(This post contains some reflections on the hypothetical design of an ideal programming language...)
Don't use or support the use of preprocessing source code. Preprocessing means that all the tools which operate on the source code (including editors, compilers, static analyzers, etc.) will necessarily need to either support preprocessing themselves, or call the preprocessor before operating on the resultant source code.
Consider, for example, a simple tool that parses C code and searches for a given text in all the literal strings found in that code. If the source code needs to be preprocessed, then certain parts of the code may not be searched if the part in question is contained within the equivalent of a C-preprocessor #ifdef/#endif block. On the other hand, if we want our tool to also find strings inside these sections, then we can no longer use a C parser because #ifdef and #endif are not recognized by the C parser proper.
(The solution to the problem might include using regular expressions as a kind of heuristic to determine where the strings are, and then do concatenations, etc. However, this is only an approximate solution, and is in general not entirely satisfying. What about the more complex task of looking for specific variable or function declarations? In fact, a number of such tools have had to deal with variations of this problem; see for example LXR and Coccinelle.)
Multiple, different types of preprocessors also don't mix very well. For example, as an extension to many programming languages, the source code is preprocessed so that SQL queries are substituted with the (possibly verbose) support code which would otherwise be needed to prepare and execute the query in question. Now we have exactly the same problem as mentioned above, which is that support tools (editors, compilers, etc.) will have to either support the preprocessor language or (more likely) always operate on already-preprocessed source code, with all the aforementioned drawbacks. In some cases, the order of preprocessing will also become significant, or different preprocessor languages might be incompatible.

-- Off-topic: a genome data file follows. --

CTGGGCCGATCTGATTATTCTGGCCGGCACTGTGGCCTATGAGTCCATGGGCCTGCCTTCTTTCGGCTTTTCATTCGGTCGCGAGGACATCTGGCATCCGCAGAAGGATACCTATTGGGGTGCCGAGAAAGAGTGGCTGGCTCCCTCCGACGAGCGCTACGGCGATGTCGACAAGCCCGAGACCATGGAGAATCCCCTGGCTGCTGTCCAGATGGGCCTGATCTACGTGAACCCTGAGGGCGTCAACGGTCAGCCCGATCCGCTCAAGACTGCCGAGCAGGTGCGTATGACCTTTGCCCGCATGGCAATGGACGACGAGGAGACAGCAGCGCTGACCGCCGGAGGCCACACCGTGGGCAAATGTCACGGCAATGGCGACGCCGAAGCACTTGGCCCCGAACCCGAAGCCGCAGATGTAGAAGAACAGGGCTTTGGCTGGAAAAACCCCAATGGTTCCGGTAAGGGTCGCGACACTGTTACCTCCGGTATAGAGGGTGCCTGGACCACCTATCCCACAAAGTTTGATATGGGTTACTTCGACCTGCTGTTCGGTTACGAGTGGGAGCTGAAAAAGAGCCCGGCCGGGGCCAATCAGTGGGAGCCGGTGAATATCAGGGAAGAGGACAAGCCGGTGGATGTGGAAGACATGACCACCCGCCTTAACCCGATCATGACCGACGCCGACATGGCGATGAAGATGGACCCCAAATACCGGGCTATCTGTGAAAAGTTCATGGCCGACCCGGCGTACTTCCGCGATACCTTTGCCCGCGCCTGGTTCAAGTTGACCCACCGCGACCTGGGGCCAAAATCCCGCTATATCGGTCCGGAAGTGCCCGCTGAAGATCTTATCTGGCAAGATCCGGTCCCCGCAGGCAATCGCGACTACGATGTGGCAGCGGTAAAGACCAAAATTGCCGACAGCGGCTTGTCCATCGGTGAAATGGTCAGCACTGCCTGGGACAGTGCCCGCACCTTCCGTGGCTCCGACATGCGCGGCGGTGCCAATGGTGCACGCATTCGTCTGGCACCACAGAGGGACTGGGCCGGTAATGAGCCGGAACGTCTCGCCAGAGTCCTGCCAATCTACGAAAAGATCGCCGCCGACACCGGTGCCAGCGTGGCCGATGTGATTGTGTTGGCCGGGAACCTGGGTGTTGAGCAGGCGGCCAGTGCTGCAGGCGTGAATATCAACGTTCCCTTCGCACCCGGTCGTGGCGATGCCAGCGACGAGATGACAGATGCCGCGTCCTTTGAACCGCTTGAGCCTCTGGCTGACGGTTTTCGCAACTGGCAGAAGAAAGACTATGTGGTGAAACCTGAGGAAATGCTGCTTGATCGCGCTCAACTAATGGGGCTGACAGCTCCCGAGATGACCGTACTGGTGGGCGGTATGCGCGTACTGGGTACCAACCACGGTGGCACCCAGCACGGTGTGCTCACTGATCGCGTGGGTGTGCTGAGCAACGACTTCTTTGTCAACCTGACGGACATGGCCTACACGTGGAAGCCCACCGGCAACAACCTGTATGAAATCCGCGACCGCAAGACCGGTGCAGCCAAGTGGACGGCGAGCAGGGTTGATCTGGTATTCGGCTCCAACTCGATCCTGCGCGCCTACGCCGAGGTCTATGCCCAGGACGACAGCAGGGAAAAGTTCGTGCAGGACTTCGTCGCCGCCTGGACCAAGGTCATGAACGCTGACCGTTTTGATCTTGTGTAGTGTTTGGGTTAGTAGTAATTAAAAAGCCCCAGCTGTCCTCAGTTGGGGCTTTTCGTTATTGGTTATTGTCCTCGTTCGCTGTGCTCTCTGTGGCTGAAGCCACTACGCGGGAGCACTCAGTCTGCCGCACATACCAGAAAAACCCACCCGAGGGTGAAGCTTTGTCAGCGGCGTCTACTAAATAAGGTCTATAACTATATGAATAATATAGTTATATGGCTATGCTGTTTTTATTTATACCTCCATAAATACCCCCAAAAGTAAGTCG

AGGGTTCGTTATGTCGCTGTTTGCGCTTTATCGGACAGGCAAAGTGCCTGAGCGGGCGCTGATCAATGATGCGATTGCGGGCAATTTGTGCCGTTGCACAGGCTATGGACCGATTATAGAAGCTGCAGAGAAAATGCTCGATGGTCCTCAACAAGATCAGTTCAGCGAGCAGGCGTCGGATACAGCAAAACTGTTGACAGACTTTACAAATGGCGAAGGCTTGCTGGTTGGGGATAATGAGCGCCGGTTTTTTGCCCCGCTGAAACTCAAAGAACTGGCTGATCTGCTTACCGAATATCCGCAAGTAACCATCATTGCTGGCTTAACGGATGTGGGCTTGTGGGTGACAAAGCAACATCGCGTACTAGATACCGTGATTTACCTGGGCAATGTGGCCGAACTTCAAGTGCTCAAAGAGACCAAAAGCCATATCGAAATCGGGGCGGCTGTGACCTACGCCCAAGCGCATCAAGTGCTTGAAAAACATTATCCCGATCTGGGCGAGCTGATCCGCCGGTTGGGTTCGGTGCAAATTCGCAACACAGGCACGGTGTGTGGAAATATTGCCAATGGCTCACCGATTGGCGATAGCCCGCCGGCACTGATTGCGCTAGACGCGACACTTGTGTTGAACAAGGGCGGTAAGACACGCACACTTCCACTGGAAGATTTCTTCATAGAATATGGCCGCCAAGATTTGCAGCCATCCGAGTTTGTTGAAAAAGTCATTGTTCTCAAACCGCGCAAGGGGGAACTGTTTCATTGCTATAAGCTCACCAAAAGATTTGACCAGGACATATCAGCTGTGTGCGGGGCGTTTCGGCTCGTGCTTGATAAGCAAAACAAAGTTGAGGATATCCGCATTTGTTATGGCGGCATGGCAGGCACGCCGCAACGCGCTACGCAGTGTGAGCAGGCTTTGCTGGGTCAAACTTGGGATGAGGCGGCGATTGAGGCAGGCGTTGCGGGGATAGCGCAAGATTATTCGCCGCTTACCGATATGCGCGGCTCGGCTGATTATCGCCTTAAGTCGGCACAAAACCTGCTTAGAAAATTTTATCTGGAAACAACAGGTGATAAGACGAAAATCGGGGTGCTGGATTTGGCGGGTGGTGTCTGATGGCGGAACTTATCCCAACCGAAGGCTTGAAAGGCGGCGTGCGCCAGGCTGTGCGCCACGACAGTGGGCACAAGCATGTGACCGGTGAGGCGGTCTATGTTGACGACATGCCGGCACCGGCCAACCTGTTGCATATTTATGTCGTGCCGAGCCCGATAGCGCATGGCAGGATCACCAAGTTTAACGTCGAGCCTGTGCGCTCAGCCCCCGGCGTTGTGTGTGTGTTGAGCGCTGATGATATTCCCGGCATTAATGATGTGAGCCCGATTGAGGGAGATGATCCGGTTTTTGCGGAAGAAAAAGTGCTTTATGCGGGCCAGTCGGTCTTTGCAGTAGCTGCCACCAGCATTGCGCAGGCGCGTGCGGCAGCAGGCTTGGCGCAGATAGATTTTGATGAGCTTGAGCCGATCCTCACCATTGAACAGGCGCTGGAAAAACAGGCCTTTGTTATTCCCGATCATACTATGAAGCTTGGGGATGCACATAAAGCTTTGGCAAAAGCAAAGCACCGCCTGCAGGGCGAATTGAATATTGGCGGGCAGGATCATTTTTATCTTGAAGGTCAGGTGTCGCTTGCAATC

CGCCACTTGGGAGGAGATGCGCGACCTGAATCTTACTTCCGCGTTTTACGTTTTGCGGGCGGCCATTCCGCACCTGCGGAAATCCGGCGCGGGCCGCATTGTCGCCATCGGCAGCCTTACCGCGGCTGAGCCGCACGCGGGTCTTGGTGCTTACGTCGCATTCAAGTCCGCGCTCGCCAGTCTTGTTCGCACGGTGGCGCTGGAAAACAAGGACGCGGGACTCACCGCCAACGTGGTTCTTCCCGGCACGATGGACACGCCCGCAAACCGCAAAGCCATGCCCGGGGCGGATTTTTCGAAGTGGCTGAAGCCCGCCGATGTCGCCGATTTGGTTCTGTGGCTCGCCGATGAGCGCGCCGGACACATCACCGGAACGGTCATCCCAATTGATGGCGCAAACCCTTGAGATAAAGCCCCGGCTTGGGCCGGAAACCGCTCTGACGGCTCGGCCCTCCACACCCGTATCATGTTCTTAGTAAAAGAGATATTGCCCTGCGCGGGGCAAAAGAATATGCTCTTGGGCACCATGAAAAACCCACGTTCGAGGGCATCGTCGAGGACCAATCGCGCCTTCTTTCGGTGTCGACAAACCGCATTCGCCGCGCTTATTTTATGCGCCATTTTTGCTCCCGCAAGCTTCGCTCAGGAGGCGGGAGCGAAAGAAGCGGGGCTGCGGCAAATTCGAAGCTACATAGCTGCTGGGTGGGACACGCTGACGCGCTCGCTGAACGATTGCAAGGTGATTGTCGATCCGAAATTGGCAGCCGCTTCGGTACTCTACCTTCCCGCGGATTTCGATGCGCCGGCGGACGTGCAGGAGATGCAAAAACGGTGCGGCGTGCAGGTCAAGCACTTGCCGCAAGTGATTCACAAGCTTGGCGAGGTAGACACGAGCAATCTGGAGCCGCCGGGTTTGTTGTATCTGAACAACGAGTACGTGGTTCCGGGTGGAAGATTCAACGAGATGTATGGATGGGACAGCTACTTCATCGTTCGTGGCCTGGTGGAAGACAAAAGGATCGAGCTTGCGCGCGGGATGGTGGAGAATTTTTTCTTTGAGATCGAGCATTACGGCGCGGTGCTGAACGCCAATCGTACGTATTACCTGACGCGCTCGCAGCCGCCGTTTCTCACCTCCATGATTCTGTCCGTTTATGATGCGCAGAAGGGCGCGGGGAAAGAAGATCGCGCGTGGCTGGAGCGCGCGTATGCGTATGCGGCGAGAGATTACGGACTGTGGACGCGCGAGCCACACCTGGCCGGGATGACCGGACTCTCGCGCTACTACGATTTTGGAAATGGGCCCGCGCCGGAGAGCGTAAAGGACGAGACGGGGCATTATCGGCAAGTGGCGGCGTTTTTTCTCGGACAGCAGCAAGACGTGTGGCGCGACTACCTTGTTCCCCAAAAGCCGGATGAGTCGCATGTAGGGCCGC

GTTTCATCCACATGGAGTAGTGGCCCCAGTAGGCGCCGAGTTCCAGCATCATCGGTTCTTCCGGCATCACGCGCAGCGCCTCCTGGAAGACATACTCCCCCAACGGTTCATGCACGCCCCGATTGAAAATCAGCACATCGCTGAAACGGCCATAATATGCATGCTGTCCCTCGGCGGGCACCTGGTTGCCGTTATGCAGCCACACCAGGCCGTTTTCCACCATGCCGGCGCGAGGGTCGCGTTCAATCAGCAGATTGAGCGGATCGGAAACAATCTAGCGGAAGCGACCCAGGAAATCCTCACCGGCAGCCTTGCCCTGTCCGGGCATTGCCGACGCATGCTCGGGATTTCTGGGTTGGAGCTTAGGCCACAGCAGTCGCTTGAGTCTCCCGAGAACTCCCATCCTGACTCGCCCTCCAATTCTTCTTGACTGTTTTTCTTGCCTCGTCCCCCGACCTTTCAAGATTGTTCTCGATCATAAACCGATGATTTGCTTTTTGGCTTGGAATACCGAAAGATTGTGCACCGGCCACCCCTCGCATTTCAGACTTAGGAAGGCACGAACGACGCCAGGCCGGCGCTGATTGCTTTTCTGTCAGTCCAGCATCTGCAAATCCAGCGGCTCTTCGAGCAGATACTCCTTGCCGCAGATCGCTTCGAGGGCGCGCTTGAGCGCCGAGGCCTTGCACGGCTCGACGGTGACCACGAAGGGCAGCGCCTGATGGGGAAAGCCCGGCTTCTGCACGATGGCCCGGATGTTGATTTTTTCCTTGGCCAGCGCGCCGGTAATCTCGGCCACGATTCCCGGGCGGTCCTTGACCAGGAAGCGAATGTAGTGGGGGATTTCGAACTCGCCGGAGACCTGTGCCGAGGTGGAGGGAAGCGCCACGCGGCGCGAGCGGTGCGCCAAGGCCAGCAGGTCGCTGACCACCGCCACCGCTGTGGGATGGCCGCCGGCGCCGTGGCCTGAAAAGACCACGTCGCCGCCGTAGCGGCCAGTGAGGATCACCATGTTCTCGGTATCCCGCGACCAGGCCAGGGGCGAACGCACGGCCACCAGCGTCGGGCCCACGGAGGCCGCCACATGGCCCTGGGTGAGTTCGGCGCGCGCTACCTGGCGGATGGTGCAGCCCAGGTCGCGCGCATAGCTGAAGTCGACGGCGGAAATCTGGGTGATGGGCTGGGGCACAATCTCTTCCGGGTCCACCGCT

Another practical aspect of preprocessing is that the code which is inside such #ifdef blocks will be compiled only conditionally; the compiler might not even look at it. This means that the compiler is a lot less useful than it could be. It is one of the main tasks of the compiler to inform the programmer when he/she is writing something which is internally inconsistent, such as calling a function with the wrong argument types. (This is entirely possible if there is a caller of the function inside an #ifdef block and the definition of the function was later changed to take different arguments.)
In conclusion, I think C/C++ could have done a lot better in this area. On the other hand, a lot of other programming languages did get it right. But maybe the need for alternative compilation is greater in the lower-level languages and it's really just a trade-off between performance and usability.